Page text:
Send Her My Love by Kithkin
There are as many ways to describe the absence of movement as there are to describe movement itself. There is the calm before the storm, an anticipatory, edge of the precipice type of calm, in which a horrid fascination exists as to exactly when the breaking point will come; but at the other end of the spectrum lies weariness; an acceptance of the inevitable and an almost inability to continue.
The lone figure on the balcony was motionless, yes, but he seemed curiously absent. The moonlight silvered his long hair and cast the deepest corners of the balcony into velvet darkness. Standing there, both arms resting on the wrought iron balcony, the slender young man gazed unseeingly at the timeless view of Paris. Heedless of the wine glass hanging precariously in his hand, his thoughts bent inward and Sesshoumaru remembered.
* * *
He had actually seen her many times before he noticed her for the first time. It had been while he was tracking Naraku, and he had come rather suddenly upon his brother and the companions that traveled along with him. The proficiency that his brother had described had been mildly surprising, but that was not what had compelled the stillness of the Lord of the Western Lands.
The desire to remain anonymous and thus unobserved had been spurred by the actions of the young woman who traveled with his brother. While the other humans in the party were adults, capable of caring for themselves, she was still young, and would have been considered still requiring of protection were their group considered a pack, as the inu-youkai considered them. His brother's activity towards her, be it conscious or no, failed to reflect that. Inuyasha treated her as if she was his equal, at least in pack standing. Yes, there were disagreements, but her will prevailed a good portion of the time, particularly when the issue concerned the well-being of the group. She was the one to make sure that injured parties were nursed, that the stops chosen afforded comfort and protection from the elements, that the night not prove harmful to progress the next morning. Inuyasha was the leader when it came to battle, and protecting the motley group that had formed a pack, but without the woman they might not have stayed together.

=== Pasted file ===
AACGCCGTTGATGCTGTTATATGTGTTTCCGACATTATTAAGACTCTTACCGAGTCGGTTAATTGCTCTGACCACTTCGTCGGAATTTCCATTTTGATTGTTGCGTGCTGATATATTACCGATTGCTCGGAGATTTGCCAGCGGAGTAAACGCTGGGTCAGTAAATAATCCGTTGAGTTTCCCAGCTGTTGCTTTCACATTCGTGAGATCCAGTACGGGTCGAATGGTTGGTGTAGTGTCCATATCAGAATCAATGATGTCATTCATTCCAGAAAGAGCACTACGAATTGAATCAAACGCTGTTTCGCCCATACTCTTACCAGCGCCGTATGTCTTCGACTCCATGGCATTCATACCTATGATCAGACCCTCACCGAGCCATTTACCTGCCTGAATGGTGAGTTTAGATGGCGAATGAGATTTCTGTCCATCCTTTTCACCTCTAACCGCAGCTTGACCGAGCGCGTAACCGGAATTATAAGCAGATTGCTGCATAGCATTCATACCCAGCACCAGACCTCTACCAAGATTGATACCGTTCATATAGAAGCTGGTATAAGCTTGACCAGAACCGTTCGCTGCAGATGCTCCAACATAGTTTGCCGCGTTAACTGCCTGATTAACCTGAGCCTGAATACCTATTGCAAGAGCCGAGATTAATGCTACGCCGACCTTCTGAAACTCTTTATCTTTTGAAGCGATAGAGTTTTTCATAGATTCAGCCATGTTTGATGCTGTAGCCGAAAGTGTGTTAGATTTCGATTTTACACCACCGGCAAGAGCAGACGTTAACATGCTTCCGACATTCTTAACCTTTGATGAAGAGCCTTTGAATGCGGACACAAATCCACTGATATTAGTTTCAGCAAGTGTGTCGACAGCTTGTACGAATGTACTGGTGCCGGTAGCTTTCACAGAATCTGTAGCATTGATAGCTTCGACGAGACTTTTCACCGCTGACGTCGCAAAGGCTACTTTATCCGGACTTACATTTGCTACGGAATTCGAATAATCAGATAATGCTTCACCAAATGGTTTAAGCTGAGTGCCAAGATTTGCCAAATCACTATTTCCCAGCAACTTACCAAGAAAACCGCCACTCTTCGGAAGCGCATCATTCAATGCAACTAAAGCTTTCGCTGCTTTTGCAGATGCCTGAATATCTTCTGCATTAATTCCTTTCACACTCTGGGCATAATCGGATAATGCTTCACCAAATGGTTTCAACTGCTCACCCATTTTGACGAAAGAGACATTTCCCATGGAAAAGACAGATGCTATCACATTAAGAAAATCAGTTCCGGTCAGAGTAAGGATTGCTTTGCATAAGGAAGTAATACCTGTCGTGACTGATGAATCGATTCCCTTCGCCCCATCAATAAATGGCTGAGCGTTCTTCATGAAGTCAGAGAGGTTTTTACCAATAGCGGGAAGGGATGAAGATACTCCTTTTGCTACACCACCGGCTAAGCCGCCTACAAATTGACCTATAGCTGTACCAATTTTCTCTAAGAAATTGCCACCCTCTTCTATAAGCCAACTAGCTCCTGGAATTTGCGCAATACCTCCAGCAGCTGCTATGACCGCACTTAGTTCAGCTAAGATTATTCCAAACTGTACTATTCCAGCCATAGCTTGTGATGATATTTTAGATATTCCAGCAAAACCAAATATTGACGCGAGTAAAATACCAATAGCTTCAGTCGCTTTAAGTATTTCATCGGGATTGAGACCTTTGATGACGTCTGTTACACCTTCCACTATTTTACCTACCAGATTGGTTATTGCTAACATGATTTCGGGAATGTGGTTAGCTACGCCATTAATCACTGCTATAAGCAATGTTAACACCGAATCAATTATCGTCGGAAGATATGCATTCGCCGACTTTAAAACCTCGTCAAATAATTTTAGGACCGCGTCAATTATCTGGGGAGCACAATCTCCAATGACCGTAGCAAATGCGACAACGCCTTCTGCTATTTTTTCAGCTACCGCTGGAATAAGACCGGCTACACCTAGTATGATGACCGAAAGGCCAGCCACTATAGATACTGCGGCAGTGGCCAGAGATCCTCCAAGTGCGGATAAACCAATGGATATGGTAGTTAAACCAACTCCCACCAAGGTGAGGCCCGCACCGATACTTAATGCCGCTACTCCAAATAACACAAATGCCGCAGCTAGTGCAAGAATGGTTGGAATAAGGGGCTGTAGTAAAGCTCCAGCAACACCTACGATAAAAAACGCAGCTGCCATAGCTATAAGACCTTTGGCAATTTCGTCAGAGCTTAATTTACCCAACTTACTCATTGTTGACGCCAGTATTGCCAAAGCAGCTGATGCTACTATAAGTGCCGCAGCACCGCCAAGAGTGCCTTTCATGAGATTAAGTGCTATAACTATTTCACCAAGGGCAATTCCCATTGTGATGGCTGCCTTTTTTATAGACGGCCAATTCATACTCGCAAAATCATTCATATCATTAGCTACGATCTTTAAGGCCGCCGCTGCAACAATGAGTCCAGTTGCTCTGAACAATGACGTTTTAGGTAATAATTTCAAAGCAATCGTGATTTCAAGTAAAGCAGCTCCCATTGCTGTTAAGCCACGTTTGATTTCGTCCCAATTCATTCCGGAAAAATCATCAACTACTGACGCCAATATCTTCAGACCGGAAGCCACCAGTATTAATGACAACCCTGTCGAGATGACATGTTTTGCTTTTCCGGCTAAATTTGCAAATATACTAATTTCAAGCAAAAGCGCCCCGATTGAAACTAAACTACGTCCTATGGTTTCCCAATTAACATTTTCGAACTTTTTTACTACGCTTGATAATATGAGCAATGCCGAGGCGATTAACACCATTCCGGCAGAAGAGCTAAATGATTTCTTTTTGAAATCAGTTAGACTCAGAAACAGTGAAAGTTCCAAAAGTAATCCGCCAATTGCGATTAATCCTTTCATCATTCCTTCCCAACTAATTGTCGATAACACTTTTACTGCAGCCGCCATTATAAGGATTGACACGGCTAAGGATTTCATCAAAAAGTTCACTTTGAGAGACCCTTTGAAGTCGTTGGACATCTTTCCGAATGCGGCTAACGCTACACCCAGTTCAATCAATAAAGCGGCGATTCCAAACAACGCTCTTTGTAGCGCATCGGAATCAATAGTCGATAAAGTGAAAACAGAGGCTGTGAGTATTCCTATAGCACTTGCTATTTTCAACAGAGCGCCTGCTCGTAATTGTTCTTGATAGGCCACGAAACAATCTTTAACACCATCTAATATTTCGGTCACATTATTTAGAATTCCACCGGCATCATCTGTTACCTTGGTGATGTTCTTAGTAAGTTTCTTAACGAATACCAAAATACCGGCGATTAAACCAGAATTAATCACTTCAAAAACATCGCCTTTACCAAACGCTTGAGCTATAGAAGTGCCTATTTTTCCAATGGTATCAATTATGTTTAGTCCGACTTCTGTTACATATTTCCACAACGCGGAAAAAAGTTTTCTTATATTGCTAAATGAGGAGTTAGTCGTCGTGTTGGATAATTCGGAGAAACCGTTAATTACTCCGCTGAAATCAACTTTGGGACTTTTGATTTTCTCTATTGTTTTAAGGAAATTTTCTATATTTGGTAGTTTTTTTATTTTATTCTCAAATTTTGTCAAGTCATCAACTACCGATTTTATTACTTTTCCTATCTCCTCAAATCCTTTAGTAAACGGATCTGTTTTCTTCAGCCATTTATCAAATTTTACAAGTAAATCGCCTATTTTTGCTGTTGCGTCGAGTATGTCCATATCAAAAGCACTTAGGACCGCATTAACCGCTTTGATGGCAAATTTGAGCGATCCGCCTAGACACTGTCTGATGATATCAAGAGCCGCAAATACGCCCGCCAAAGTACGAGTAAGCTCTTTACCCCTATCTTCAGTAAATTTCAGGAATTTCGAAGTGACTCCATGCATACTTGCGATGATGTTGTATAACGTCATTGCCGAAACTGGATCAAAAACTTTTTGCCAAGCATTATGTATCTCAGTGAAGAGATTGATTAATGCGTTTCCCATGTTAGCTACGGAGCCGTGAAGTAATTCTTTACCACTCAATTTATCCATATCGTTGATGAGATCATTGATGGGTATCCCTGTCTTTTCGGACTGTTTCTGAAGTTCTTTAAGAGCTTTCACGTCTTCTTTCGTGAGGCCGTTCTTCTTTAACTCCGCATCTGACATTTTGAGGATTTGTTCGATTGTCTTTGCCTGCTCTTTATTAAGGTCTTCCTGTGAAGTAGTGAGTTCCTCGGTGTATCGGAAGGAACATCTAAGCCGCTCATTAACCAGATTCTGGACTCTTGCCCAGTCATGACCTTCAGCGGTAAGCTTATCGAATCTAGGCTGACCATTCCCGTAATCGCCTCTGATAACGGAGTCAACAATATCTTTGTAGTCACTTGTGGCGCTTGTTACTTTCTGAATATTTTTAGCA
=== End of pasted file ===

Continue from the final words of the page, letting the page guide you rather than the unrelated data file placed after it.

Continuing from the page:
Sesshoumaru would have chuckled, had it occurred to him to do so. Inuyasha, his little brother, was behaving just as any proper pack leader might, especially in protecting his alpha female and the kit that clung to her ankle. As he stoically watched them a vague sense of loss had pervaded him. It had been too long that he had been alone, and the desire to be a member of a pack, or to at least have a pack belong to him, more personally than did the population of the Western lands, was compelling.
As this battle wound down he turned, intending to silently return to his retainer and young ward. His intentions were thwarted by a strident voice ringing across the clearing.
"Sesshoumaru!" He turned, to find his brother, obviously exhausted, glaring at him while trying to keep their father's fang steady in muscles that had all too recently been abused. Not deigning to respond, Sesshoumaru had turned and walked away.
Later that day, after making the difficult decision to send Jaken and Rin back to his compound, determining that their continued presence would generate far too much liability were his quest for Naraku to prove successful, he found that his course paralleled that of his brother's group. The discovery happened unwittingly on the part of both parties, when both emerged from the forest onto a riverbank at approximately the same time. The young miko had turned to Inuyasha, indicating her notice of him, but the other humans in the party, if they had noticed, gave no sign. Sesshoumaru simply ignored them.
He would have continued to ignore them over the next few days, but the coincidental meetings grew more frequent, and it became more and more evident that they searched for the same thing. Finally, the inefficiency of the arrangement, coupled with his increasing exasperation at being constantly aware of the other group, drew him to a rather uncharacteristic decision.
That evening, as twilight fell and the group settled in for the night, he approached their camp openly, making no attempts to conceal himself.